Six Reasons why you should read Our Endless Numbered Days
Our first Waterstones Book Club title of the year, Our Endless Numbered Days by Claire Fuller, is a mix of enchanting prose, suspense and domestic drama that will break your heart.
It is a post-apocalyptic novel with a twist
Is it just me, or does that phrase just sound great? It may be because the Christmas season has just ended, but anything ‘with a twist’ sounds like a cocktail: “I’ll have a post-apocalypse with a twist please”. It sounds eminently delicious, edgy, dark, unusual and strong. All of which could be applied to the novel Our Endless Numbered Days. This is the kind of book that, like a great cocktail, mixes the pleasurable with the dangerous to brilliant effect. It will make you want to consume the whole thing in one sitting. And like a strong Bloody Mary, the feeling will stay with you for a very long time.
It’s the end of the world as we know it
It is 1976 and eight-year-old Peggy Hillcoat lives in London with her parents: a concert pianist mother, and a paranoid, survivalist father. Apart from the question, “I wonder how those two make it work?” – so far, so ordinary. But then the outdoors-y father, who likes to go on retreats with his friends to practice End of The World protocol, becomes convinced the world is genuinely about to end, any second. After a disagreement with his wife, he takes Peggy (and by ‘takes’, we mean ‘abducts’) to a remote, hovel of a cabin, somewhere in rural Mainland Europe, the exact location of which is not initially made clear. Is this a terrifying case of Cold War paranoia or a very sensible and perspicacious father planning for the apocalypse? Well… I’m hardly going to tell you the answer, am I?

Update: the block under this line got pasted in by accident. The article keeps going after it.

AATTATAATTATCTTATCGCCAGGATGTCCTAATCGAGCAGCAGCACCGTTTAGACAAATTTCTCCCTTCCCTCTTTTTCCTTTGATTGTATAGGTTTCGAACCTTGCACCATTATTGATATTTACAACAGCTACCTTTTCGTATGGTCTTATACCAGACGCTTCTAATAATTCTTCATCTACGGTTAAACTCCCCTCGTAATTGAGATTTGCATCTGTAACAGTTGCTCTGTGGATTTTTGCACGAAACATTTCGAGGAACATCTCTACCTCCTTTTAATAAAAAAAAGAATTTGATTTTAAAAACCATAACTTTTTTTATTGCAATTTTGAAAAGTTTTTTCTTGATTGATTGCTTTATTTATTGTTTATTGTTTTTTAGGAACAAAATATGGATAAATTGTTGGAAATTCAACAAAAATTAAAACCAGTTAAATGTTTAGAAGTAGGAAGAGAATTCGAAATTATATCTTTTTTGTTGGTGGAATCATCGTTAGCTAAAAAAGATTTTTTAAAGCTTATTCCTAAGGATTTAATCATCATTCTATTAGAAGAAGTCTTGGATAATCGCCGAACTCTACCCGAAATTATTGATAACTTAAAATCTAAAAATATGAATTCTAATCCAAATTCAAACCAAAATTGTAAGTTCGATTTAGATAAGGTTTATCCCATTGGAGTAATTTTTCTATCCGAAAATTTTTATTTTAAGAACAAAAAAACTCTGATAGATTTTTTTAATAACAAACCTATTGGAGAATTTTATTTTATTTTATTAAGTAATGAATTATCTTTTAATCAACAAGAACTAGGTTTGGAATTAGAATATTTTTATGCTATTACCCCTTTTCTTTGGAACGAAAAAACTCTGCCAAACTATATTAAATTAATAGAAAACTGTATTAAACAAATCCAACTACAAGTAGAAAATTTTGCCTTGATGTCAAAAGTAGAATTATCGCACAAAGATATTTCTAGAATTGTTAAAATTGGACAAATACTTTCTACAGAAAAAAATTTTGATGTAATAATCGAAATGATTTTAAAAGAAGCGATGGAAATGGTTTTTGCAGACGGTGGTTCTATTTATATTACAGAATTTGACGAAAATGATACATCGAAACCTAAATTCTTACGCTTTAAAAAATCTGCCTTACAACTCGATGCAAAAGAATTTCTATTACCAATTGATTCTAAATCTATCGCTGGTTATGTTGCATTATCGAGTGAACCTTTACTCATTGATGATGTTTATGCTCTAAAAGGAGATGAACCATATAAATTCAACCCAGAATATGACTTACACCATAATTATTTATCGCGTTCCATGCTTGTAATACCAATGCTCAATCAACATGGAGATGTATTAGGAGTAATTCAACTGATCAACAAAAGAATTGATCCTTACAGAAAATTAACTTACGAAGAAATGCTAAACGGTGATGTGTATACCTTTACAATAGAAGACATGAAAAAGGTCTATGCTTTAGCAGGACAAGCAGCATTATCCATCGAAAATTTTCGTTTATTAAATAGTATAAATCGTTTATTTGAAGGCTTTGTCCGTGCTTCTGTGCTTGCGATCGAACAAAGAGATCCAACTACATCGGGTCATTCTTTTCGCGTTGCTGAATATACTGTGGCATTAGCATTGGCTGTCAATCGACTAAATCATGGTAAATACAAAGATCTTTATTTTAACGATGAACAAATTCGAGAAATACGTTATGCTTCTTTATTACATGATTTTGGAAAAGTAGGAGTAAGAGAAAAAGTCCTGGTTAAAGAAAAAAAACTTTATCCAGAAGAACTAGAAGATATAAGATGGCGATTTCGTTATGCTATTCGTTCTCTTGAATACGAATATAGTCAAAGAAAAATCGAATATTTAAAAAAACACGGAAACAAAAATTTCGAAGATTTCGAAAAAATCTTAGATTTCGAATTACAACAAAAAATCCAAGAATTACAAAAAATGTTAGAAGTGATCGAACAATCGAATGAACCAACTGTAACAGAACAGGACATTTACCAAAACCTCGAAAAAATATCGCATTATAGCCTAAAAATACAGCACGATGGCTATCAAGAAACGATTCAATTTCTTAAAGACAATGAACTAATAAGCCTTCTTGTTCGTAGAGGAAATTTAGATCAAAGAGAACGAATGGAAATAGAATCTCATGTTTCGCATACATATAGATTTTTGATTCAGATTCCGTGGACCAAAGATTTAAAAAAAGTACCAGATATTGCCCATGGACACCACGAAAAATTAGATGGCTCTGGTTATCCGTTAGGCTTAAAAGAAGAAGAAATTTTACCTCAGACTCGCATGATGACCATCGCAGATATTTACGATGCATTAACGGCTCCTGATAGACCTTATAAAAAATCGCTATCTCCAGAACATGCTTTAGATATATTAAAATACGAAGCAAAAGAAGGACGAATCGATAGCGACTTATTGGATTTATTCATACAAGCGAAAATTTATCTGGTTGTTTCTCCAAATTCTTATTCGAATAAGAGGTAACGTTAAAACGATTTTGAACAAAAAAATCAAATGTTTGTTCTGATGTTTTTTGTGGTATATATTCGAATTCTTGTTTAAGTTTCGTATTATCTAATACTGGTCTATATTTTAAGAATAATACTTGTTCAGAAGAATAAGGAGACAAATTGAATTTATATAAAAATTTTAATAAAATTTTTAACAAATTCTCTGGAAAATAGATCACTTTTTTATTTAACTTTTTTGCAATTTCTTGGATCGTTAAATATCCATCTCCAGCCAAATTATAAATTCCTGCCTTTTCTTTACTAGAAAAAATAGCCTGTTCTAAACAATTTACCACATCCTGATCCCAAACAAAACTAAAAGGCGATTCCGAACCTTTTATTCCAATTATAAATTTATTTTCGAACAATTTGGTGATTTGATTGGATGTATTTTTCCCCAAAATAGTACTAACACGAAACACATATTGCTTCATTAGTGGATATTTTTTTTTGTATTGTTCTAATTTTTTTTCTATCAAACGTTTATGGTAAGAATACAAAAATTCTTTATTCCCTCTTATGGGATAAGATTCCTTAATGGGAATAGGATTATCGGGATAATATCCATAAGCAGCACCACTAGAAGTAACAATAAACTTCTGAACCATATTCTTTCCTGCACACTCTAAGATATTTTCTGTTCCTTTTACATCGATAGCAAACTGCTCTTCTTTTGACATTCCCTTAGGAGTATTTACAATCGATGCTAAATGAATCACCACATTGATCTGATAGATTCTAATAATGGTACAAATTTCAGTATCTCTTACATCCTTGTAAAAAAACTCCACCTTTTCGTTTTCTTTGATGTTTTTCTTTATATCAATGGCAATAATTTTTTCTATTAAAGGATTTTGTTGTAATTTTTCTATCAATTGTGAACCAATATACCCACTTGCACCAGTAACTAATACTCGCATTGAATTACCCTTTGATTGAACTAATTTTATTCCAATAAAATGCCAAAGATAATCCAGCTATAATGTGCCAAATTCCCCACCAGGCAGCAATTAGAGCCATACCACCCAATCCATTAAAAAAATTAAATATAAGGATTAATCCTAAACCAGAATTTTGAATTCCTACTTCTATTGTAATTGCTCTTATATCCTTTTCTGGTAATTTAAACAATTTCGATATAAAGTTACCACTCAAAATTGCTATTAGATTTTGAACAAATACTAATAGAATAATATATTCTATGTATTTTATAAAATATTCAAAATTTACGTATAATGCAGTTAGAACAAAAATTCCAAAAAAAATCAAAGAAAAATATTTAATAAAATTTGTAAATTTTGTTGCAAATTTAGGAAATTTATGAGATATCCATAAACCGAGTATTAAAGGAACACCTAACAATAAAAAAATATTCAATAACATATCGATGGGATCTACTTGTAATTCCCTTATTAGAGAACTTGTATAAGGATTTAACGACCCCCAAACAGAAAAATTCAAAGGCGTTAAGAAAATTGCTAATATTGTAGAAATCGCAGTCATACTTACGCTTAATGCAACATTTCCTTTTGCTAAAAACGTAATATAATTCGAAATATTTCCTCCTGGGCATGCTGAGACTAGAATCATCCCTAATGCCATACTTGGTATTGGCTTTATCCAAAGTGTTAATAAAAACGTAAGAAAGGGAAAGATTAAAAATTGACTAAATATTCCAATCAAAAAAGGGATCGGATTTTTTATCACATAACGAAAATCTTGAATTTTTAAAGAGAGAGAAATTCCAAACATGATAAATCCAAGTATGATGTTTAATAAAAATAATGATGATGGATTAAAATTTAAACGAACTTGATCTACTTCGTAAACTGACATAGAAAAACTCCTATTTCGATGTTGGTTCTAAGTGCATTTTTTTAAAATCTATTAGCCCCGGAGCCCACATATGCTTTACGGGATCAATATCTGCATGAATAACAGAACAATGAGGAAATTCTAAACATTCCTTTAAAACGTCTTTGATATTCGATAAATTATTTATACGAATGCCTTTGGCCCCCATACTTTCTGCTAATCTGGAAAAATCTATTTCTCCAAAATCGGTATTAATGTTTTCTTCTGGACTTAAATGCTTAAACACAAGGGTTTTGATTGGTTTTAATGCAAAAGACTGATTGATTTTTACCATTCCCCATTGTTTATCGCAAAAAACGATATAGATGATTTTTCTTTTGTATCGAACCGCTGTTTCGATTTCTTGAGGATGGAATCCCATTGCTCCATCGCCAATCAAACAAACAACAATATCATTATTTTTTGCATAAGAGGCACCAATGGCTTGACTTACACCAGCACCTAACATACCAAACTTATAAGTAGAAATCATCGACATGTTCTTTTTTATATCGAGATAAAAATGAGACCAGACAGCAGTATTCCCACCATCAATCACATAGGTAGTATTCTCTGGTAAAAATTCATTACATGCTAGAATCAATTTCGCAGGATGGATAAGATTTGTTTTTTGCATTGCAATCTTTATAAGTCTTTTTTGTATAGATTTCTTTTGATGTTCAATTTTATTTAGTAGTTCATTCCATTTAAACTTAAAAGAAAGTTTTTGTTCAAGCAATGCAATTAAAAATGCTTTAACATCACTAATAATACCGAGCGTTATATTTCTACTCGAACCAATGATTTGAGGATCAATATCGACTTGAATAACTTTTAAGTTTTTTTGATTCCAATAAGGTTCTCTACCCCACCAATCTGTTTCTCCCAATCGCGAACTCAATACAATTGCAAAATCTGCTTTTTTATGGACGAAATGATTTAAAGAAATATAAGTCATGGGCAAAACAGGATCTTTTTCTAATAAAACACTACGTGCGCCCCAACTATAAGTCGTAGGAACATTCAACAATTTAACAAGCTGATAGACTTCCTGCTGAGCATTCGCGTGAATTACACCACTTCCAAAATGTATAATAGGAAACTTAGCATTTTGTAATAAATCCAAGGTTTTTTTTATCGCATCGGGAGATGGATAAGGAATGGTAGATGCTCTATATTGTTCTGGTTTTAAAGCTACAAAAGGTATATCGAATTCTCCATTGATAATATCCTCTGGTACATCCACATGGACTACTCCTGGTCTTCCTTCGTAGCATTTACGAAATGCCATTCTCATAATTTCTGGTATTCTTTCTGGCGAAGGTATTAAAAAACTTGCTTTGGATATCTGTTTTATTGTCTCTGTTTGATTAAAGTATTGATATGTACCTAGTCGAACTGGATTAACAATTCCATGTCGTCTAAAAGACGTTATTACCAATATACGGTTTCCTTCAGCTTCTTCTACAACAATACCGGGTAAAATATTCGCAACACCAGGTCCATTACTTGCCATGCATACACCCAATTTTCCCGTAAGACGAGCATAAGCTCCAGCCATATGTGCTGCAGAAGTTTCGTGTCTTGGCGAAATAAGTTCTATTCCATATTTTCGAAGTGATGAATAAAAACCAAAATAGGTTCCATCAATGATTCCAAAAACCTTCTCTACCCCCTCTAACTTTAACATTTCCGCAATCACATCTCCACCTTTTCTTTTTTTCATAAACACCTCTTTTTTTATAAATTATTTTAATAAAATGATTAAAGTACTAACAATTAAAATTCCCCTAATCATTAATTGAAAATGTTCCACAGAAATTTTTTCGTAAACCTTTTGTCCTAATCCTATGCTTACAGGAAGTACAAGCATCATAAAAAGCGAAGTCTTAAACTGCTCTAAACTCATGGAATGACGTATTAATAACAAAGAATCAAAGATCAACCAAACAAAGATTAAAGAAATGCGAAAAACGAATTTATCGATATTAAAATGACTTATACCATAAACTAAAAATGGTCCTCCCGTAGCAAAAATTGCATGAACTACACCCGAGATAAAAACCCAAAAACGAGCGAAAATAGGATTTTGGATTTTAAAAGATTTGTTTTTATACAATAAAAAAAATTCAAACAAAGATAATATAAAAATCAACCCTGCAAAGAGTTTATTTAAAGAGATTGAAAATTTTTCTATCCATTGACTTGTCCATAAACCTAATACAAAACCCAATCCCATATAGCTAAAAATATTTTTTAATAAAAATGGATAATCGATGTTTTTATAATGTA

Page-turner is an understatement
There is a lightness and gentleness to the writing, but once you start, you will struggle to tear yourself away. It is masterfully plotted. The suspense is expertly controlled. And the creepiness cranks up, notch by notch, until it becomes increasingly difficult to put the book down. Every chapter will fill you with intrigue and dread – your concern for Peggy will mount with every sentence. You will find yourself, moon-eyed, on the edge of your seat, whipping the pages back as your heart beats faster and faster (even in the beautiful, quiet sections).
There are beautiful, quiet sections too
If you enjoy the exploration of natural landscapes within books – you will love Our Endless Numbered Days. As Peggy and her father make their life in the middle of nowhere, the descriptions of the wilderness will enchant you (while the plot keeps you hooked). Fuller has a talent for evocative prose that is inventive but not excessively ornamented. It adds a slightly other-worldly element, at times, to the story, which contributes wonderfully to the overall unease.
Disclaimer: you need to be able to stomach hunting and killing
My only warning is for the very faint at heart as living it rough in the wilderness means no supermarket or corner shop (gasp, I know!) and…the resulting foraging and hunting may…make some a little squeamish. But of course, a little blood and guts only all adds to the atmosphere and the tension… and the fear.
It is a heart-breaking story
This book will draw you in, keep you gripped until finally, it breaks your heart. It is surprising and touching. The fact Peggy is so young is a constant source of astonishment – her ability to handle the situation is both impressive and sad. It is a tale of a lost childhood – but one of resilience and strength too.